As a refresher, 10-year bonds in both Japan and Germany offer negative yields, and U.S. Treasury bonds are nearing an all-time record low for yield. Since bond prices and yields are inversely related, these low yields signify that investors have been flocking to buy bonds, with some even willing to take on negative yield debt in order to avoid putting their money into the stock market. Based on data from a recently released Fitch Ratings report, $11.7 trillion in global debt currently has a negative yield attached, including $7.9 trillion in Japan alone.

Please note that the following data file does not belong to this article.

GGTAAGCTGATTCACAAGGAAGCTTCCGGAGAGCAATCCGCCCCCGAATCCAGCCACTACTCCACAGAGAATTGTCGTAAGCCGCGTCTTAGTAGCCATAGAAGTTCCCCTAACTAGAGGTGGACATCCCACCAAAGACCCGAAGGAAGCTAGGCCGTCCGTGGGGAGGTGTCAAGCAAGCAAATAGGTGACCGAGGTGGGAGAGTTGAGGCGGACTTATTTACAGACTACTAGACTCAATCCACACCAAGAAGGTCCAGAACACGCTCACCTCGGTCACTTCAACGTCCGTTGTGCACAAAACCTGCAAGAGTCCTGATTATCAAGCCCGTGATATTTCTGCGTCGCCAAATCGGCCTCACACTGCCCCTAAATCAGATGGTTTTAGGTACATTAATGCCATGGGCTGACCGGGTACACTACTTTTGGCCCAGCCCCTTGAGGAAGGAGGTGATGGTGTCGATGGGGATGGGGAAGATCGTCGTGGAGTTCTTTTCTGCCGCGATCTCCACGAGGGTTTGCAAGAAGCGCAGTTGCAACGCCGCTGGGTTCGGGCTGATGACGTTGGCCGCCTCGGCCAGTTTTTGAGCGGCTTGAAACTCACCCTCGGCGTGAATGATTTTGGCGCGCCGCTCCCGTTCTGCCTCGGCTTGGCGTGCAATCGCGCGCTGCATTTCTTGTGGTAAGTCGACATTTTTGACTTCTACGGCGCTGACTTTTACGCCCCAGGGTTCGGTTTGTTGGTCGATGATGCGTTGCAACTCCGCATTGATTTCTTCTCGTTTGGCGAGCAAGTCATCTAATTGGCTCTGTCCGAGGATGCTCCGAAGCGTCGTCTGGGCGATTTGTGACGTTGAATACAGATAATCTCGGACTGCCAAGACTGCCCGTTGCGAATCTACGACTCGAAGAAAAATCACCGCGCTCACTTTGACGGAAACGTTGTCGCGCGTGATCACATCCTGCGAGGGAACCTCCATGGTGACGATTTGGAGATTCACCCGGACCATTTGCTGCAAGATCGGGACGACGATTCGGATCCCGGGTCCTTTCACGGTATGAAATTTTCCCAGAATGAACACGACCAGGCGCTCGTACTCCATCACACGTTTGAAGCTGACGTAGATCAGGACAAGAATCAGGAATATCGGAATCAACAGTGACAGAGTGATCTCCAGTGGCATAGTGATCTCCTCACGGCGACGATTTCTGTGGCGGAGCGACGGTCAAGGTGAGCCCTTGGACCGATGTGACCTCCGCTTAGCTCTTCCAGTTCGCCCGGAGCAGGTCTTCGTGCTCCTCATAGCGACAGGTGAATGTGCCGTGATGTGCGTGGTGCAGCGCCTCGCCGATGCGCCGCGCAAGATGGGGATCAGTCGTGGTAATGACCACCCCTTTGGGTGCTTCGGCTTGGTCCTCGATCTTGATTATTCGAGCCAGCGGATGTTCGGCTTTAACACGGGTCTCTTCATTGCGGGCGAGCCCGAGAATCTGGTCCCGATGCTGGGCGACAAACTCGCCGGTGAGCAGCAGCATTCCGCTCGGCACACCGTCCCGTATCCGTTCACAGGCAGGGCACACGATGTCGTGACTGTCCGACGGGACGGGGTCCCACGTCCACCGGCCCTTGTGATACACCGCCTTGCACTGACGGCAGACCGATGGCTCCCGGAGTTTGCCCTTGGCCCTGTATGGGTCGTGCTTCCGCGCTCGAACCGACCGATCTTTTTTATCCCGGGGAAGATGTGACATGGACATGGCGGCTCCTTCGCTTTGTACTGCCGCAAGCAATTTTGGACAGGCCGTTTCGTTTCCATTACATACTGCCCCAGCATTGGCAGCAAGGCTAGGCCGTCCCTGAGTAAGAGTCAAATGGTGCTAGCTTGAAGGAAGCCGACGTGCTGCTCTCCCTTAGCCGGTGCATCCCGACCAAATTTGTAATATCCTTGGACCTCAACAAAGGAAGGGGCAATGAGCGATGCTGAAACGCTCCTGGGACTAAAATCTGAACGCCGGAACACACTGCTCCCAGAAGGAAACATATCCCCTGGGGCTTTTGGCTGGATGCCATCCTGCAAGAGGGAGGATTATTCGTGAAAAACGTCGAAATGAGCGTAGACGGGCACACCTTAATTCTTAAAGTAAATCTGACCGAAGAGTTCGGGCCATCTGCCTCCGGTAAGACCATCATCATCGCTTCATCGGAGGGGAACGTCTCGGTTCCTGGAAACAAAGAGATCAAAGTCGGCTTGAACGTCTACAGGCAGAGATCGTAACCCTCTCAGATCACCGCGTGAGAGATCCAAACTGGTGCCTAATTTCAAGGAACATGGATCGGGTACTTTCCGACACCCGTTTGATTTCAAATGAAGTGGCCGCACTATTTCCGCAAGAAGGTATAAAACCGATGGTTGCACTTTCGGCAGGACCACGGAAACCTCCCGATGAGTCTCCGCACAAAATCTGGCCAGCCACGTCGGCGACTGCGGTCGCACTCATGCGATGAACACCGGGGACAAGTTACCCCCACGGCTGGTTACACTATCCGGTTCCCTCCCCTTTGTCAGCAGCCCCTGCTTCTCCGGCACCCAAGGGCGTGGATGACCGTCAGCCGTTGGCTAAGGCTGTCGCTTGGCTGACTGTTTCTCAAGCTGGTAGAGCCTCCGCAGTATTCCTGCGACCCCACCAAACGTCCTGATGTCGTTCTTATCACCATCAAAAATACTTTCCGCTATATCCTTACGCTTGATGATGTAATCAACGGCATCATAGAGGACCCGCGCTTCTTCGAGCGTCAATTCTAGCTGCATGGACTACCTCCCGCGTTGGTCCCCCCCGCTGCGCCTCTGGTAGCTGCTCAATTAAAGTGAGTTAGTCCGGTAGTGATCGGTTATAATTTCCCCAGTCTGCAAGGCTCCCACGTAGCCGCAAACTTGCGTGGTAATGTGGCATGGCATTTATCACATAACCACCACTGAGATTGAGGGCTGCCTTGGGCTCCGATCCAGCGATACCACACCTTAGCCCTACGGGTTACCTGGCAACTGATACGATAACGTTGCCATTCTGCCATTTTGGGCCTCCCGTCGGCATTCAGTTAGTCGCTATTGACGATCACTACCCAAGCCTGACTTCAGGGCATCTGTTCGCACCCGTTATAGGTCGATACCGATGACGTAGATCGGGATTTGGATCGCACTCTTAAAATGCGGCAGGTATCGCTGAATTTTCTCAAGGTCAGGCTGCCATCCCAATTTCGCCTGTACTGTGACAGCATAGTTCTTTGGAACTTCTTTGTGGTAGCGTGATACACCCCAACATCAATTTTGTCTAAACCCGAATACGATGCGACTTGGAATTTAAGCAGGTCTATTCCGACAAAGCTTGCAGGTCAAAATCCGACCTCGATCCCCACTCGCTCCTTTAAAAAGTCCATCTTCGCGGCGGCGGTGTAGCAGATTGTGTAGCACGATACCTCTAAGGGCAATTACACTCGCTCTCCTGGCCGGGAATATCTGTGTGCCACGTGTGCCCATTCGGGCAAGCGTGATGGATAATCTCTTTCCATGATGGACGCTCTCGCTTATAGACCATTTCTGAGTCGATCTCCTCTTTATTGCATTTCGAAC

Low yields are important because they push down the opportunity cost of buying gold, which is viewed as both a better store of value and a more robust growth opportunity than interest-based assets. Physical gold doesn't pay a dividend, so in order to attract private investment, yields need to remain unattractively low.
Where gold goes from here
The important question, of course, is where gold prices will head from here -- and that's a question no one can answer with any certainty. My suspicion, however, is that gold prices could head even higher.